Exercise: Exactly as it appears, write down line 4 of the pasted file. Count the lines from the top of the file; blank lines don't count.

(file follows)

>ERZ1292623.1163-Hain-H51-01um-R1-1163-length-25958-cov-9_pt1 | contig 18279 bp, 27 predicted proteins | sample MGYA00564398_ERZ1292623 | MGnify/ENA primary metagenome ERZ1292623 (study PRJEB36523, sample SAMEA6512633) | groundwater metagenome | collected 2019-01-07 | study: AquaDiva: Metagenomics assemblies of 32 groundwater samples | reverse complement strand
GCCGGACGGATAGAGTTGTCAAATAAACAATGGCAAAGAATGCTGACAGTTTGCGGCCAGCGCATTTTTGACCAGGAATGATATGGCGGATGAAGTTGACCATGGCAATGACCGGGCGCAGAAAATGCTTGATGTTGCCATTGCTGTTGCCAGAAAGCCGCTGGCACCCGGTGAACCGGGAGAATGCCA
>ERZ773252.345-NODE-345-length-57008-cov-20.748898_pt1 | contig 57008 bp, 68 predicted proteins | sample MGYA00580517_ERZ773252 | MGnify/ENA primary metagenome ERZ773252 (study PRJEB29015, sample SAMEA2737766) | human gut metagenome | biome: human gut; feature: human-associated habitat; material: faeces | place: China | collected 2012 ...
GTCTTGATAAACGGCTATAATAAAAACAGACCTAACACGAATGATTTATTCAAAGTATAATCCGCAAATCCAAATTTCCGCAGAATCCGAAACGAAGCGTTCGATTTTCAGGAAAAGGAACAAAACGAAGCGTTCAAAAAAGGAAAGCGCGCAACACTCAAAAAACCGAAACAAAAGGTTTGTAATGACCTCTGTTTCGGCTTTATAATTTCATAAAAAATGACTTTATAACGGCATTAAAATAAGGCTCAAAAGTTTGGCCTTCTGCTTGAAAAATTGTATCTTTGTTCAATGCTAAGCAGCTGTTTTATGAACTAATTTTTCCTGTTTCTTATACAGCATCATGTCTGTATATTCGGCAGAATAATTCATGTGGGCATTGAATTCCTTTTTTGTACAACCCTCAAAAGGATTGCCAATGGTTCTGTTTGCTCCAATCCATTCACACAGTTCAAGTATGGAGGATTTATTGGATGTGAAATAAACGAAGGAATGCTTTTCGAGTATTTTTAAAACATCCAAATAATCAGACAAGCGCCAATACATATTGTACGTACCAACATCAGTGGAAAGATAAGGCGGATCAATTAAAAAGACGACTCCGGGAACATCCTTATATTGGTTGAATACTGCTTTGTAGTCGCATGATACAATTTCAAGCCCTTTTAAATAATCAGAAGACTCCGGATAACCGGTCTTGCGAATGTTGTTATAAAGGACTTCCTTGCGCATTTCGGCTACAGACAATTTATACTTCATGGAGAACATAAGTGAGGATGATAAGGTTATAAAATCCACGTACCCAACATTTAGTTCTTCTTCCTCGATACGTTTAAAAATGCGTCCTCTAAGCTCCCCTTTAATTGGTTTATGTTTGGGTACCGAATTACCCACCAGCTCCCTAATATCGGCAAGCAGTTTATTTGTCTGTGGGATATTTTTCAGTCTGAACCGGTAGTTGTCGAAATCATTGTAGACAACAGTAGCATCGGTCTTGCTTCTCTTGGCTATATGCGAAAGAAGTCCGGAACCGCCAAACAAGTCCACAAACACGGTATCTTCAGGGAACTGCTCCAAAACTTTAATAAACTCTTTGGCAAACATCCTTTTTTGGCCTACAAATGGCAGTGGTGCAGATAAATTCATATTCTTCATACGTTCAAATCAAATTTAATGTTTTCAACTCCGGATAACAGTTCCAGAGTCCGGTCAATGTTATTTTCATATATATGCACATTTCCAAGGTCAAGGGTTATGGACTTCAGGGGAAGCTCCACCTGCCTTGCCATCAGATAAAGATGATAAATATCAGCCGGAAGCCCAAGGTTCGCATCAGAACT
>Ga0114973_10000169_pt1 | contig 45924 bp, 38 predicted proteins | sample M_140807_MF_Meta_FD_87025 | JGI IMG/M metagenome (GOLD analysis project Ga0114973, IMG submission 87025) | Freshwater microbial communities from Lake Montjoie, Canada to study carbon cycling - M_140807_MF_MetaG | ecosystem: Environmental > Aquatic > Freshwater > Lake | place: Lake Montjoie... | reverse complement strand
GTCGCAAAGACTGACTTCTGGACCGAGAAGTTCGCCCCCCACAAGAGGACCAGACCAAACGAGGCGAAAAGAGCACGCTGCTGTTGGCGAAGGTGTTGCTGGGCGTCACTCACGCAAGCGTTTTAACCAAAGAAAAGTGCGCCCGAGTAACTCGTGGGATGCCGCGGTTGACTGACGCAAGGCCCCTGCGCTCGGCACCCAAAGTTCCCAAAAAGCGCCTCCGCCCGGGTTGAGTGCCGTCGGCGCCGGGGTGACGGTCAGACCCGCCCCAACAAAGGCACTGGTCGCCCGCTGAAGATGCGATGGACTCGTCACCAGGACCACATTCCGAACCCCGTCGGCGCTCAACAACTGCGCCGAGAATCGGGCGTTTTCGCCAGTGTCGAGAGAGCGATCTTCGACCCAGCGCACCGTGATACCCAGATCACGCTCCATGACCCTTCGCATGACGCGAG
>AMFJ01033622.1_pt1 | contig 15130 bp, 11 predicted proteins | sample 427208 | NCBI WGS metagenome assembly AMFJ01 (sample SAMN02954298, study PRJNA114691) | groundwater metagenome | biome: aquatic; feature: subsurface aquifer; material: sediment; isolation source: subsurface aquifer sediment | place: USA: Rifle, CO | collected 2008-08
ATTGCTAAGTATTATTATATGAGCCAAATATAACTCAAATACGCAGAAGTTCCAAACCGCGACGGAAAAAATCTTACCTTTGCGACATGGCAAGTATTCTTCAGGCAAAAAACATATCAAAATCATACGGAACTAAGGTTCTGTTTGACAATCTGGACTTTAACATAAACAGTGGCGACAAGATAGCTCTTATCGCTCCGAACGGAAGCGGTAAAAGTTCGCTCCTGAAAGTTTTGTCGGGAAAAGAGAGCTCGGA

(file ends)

GTCTTGATAAACGGCTATAATAAAAACAGACCTAACACGAATGATTTATTCAAAGTATAATCCGCAAATCCAAATTTCCGCAGAATCCGAAACGAAGCGTTCGATTTTCAGGAAAAGGAACAAAACGAAGCGTTCAAAAAAGGAAAGCGCGCAACACTCAAAAAACCGAAACAAAAGGTTTGTAATGACCTCTGTTTCGGCTTTATAATTTCATAAAAAATGACTTTATAACGGCATTAAAATAAGGCTCAAAAGTTTGGCCTTCTGCTTGAAAAATTGTATCTTTGTTCAATGCTAAGCAGCTGTTTTATGAACTAATTTTTCCTGTTTCTTATACAGCATCATGTCTGTATATTCGGCAGAATAATTCATGTGGGCATTGAATTCCTTTTTTGTACAACCCTCAAAAGGATTGCCAATGGTTCTGTTTGCTCCAATCCATTCACACAGTTCAAGTATGGAGGATTTATTGGATGTGAAATAAACGAAGGAATGCTTTTCGAGTATTTTTAAAACATCCAAATAATCAGACAAGCGCCAATACATATTGTACGTACCAACATCAGTGGAAAGATAAGGCGGATCAATTAAAAAGACGACTCCGGGAACATCCTTATATTGGTTGAATACTGCTTTGTAGTCGCATGATACAATTTCAAGCCCTTTTAAATAATCAGAAGACTCCGGATAACCGGTCTTGCGAATGTTGTTATAAAGGACTTCCTTGCGCATTTCGGCTACAGACAATTTATACTTCATGGAGAACATAAGTGAGGATGATAAGGTTATAAAATCCACGTACCCAACATTTAGTTCTTCTTCCTCGATACGTTTAAAAATGCGTCCTCTAAGCTCCCCTTTAATTGGTTTATGTTTGGGTACCGAATTACCCACCAGCTCCCTAATATCGGCAAGCAGTTTATTTGTCTGTGGGATATTTTTCAGTCTGAACCGGTAGTTGTCGAAATCATTGTAGACAACAGTAGCATCGGTCTTGCTTCTCTTGGCTATATGCGAAAGAAGTCCGGAACCGCCAAACAAGTCCACAAACACGGTATCTTCAGGGAACTGCTCCAAAACTTTAATAAACTCTTTGGCAAACATCCTTTTTTGGCCTACAAATGGCAGTGGTGCAGATAAATTCATATTCTTCATACGTTCAAATCAAATTTAATGTTTTCAACTCCGGATAACAGTTCCAGAGTCCGGTCAATGTTATTTTCATATATATGCACATTTCCAAGGTCAAGGGTTATGGACTTCAGGGGAAGCTCCACCTGCCTTGCCATCAGATAAAGATGATAAATATCAGCCGGAAGCCCAAGGTTCGCATCAGAACT